We hear often of the sweeping developments that take place across the world. Cold Wars, Hot Wars, economic booms and busts, the rapacious scramble for resources: we hear the warnings of countries, the shouts of other countries in greedy triumph. We rarely see the ways in which these changes impact mere individuals.

My small personal voice dreamed and dreamed about telling a story. All dreamers are, however, aware of Gumperson law of corollary. Gumperson put my dreams to tell my story together in his now famous law which runs like this: "The probability of something happening is in inverse proportion to its desirability."

I am a Stranger Here

Thursday, July 11, 2002

Vote with Your Remote:
Phil Donahue for National TV Host
There’s a new election just around the corner -- and Phil Donahue is the candidate who deserves your vote. In fact, all of us who are interested in watching stimulating television and hearing independent voices and fresh points of view on corporate TV should tune into MSNBC on July 15 at 8pm and weeknights thereafter, to vote with our remotes.

Phil Donahue is perhaps the most honest man on television. Despite his strong feelings and opinions, he's incredibly open and empathic, willing to risk his own embarrassment to discover new insights

Tuesday, July 09, 2002

Democracy is a process by which people can collectively make decisions for the better of society and its members. Extended to our workplaces and communities, democracy is a process through which many of our social ills - from lack of affordable housing, to the need for well-paying jobs - can be resolved. It is a process by which we, the people, can improve our lives, our communities, and our future.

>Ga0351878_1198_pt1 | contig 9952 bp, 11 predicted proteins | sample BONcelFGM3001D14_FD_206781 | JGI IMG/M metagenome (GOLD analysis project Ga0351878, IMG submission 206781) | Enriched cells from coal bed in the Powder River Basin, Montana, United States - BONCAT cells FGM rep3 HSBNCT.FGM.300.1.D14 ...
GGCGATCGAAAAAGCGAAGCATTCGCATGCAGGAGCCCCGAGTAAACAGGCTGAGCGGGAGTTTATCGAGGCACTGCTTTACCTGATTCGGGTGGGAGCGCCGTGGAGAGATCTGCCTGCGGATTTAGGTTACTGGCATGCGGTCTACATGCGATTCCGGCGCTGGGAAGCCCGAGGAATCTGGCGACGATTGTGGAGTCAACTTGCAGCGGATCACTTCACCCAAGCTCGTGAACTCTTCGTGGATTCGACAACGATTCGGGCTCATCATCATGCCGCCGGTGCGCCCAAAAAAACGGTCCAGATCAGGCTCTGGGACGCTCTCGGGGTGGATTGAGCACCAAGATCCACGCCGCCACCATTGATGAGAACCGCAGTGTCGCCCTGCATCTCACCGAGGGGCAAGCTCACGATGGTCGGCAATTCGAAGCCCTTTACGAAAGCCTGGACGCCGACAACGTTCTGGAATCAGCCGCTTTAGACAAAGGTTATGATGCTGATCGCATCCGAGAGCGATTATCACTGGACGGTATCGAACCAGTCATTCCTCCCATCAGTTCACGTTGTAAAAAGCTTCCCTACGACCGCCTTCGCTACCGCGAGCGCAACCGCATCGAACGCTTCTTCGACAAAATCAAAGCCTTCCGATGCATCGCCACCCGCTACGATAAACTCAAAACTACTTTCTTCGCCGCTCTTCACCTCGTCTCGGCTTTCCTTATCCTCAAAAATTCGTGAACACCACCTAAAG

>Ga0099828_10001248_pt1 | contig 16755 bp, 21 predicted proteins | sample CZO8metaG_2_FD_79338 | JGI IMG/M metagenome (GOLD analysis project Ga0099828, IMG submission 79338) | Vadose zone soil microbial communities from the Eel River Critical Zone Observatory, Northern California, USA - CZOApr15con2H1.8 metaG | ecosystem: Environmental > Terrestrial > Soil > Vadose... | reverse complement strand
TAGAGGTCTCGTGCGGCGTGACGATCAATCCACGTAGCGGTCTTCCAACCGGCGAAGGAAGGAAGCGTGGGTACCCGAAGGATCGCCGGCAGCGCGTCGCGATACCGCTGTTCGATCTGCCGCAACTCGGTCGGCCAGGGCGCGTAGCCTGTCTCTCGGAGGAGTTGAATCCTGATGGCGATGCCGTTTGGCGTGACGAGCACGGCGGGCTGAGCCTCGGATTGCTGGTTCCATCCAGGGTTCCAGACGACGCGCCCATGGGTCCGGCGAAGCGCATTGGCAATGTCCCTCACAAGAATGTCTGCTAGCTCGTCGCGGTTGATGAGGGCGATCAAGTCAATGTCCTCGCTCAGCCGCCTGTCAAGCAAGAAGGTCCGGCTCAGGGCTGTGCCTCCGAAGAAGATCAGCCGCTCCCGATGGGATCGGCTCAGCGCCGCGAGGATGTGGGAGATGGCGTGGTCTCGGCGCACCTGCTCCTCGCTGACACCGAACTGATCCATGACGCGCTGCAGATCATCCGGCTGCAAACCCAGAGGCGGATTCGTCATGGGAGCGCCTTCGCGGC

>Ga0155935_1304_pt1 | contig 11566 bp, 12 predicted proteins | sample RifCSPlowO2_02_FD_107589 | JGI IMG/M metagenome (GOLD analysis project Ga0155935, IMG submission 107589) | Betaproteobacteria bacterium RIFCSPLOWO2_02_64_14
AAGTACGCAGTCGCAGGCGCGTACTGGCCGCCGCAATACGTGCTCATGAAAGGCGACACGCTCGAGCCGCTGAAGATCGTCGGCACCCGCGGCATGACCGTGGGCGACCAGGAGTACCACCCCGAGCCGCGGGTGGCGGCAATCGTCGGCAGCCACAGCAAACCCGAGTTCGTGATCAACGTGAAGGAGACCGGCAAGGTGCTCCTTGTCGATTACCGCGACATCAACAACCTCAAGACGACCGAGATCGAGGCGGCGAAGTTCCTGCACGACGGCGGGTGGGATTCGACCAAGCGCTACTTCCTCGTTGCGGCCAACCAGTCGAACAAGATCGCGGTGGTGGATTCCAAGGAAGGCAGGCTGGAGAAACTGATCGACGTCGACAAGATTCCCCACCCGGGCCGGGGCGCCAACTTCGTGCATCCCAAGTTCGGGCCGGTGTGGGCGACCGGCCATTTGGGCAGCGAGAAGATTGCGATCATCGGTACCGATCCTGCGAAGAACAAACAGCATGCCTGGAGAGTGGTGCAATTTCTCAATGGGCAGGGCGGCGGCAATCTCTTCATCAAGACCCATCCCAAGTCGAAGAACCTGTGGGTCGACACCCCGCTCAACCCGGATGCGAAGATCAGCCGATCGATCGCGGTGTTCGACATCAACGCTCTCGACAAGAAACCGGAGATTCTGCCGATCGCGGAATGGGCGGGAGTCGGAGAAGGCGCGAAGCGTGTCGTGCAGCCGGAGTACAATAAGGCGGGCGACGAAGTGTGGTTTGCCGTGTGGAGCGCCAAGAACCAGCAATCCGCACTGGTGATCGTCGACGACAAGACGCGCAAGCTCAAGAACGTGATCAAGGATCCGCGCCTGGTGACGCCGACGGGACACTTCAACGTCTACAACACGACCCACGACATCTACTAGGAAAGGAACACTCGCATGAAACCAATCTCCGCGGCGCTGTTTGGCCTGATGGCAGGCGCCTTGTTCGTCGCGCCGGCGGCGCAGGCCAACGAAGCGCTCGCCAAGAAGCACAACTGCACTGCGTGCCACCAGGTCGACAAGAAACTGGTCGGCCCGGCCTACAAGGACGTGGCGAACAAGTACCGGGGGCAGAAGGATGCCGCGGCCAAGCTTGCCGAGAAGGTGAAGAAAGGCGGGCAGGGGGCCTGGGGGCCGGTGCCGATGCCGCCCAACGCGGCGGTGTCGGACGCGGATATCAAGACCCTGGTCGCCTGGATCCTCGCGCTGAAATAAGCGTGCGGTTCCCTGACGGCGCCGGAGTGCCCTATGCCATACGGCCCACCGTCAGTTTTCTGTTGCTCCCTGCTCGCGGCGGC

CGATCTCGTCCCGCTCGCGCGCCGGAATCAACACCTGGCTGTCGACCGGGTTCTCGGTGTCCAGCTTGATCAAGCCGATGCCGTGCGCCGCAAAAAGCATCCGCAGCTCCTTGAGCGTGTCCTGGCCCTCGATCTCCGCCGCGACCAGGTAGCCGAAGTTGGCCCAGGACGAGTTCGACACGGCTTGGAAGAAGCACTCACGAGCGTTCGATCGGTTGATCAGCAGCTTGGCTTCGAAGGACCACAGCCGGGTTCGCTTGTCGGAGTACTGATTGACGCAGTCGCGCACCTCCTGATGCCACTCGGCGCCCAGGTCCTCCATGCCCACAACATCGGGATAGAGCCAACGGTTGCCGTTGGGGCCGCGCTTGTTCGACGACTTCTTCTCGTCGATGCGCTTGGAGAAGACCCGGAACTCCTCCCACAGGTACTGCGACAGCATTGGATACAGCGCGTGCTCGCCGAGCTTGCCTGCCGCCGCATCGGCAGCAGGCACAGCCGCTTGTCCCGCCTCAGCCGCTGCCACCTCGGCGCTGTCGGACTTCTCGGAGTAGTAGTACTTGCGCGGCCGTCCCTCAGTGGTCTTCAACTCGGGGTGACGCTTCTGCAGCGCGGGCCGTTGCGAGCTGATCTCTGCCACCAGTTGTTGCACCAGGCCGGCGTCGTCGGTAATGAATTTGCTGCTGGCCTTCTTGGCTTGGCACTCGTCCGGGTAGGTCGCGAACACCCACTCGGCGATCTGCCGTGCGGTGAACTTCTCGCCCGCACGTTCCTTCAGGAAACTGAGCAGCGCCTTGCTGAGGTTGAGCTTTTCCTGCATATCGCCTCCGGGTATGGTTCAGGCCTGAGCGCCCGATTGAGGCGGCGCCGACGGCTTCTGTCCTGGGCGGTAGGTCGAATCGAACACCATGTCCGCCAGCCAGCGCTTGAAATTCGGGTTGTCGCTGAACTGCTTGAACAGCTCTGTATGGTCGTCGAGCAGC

But to fulfill this vision, we must bring democracy to the people. We must make it accessible, practical, and engaging. Only when people are informed, involved, and empowered will democracy be something that we do as opposed to a staid, unmoving object. The following three proposals would invigorate democracy:

eMocracy our daily bread

Thursday, July 04, 2002

Through reading and travel, we escape the deadening effects of habit, says Alain de Botton. That’s why a journey and a book make perfect companions.

Summer promises us two of life’s great joys; escaping home and reading books — joys that are intimately connected, for not only do many of us read when we’re on the road, but literature and travel are also two of the most effective ways of expanding our horizons.

Books Travel the Best
Two Jewish men tried to climb the Western Wall, Judaism's holiest site, because a water stain on one large stone has led some ultra-Orthodox Jews to conclude that redemption is near and the Messiah is on his way.

Rabbi Shmuel Rabinovitch, the chief rabbi of the Western Wall - also known as the Wailing Wall - said today the water stain was discovered four days ago by worshippers who pray at the base of the wall.